The Erotic isn’t material

As Americans, we’re becoming more comfortable with sexual topics. Most of us support same-sex marriage and about six in 10 think transgender citizens deserve the right to serve in the military. I grew up in a country where the words “penis” and “vagina” were banned from television, where Lucy and Ricky slept in separate twin beds. Today most topics are open for discussion, if not true candor.

But when it comes to talking about eroticism — this notion that our sexuality is animated not only by concrete biological imperatives, but by elusive, subjective intangibles — we’re far less comfortable. I can imagine a few possible explanations for that, and they aren’t all mutually exclusive. But here’s a big one: Our erotic imaginations process all sorts of emotions related to power, and the results they produce are complicated at best and often embarrassingly contradictory.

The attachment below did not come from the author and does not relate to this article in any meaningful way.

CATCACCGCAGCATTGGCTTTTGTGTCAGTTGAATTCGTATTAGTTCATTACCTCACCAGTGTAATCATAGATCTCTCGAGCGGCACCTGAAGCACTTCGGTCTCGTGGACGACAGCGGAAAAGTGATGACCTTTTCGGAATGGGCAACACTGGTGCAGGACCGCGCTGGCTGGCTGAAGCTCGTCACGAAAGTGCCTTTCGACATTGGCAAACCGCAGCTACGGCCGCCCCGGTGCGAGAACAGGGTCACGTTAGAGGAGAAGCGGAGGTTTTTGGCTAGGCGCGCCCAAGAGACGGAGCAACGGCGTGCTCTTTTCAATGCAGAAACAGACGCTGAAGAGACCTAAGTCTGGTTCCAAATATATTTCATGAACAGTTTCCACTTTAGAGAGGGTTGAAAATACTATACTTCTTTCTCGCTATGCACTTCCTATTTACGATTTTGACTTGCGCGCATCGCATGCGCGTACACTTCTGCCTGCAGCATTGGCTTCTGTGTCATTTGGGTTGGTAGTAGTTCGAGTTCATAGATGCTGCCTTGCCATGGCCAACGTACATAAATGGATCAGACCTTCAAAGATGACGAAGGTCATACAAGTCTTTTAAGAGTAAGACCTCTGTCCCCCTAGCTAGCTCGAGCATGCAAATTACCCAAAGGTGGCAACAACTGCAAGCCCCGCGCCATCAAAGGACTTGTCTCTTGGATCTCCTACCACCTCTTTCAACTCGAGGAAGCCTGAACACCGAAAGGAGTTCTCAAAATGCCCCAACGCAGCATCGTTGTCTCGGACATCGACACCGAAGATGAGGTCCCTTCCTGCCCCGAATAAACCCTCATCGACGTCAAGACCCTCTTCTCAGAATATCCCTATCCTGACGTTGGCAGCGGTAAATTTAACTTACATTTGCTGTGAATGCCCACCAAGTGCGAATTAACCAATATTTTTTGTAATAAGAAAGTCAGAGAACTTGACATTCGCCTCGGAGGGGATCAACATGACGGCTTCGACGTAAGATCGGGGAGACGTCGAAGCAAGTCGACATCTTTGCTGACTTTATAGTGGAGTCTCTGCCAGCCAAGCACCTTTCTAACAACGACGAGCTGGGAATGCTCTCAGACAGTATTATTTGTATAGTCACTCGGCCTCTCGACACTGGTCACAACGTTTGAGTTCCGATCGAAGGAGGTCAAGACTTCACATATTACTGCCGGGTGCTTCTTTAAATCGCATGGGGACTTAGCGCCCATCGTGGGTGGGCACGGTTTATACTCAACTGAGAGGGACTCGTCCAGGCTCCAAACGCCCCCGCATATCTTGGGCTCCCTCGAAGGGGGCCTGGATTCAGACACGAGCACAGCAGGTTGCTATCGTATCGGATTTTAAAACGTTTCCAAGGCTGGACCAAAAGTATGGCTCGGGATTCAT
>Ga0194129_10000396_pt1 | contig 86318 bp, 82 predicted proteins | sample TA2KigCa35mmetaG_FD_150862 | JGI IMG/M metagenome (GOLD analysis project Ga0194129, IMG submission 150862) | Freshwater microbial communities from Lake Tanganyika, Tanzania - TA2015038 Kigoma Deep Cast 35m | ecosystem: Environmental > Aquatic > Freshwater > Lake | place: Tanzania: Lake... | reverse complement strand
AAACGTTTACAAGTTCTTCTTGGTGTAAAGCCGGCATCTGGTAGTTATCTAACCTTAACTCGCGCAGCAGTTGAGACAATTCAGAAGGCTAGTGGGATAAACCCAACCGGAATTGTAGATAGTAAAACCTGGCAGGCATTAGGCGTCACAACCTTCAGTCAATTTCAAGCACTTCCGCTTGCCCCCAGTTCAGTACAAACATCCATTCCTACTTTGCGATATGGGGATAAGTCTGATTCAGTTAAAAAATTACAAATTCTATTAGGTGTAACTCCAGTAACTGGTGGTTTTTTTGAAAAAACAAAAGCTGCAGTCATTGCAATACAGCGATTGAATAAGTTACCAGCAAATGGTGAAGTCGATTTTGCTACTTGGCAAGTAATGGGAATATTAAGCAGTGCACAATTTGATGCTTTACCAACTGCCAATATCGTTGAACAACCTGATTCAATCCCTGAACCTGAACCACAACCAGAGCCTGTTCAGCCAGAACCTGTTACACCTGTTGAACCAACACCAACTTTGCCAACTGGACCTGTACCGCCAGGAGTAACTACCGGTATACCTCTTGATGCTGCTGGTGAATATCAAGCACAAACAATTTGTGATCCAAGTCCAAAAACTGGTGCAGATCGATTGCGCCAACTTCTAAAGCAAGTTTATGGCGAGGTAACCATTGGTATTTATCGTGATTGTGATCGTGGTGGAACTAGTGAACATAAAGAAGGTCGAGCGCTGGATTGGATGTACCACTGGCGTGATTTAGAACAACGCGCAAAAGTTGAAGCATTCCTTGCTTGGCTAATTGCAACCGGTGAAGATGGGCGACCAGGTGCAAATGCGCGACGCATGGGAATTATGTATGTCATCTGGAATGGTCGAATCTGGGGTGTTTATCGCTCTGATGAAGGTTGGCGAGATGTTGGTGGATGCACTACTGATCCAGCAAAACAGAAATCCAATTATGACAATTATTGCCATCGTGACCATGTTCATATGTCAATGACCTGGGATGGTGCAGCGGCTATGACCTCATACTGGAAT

Here’s one example from a widely cited 2014 study published in The Journal of Sexual Medicine: Fifty-two percent of women have fantasized about being tied up during a sexual encounter — but just just 29 percent have fantasized about non-consensual sex. To be clear, that doesn’t mean 29 percent of women want to be raped. Erotic thinking and rational thinking don’t play by the same rules. What turns us on in the abstract is rather routinely at odds with what we actually want in reality.

What makes those two percentages interesting is that each fantasy involves an imbalance of power, and even though the implications of each seem similar (in a rational sense, what’s the difference between forced sex and being tied up for sex?), the gap in popularity between the two fantasies is significant.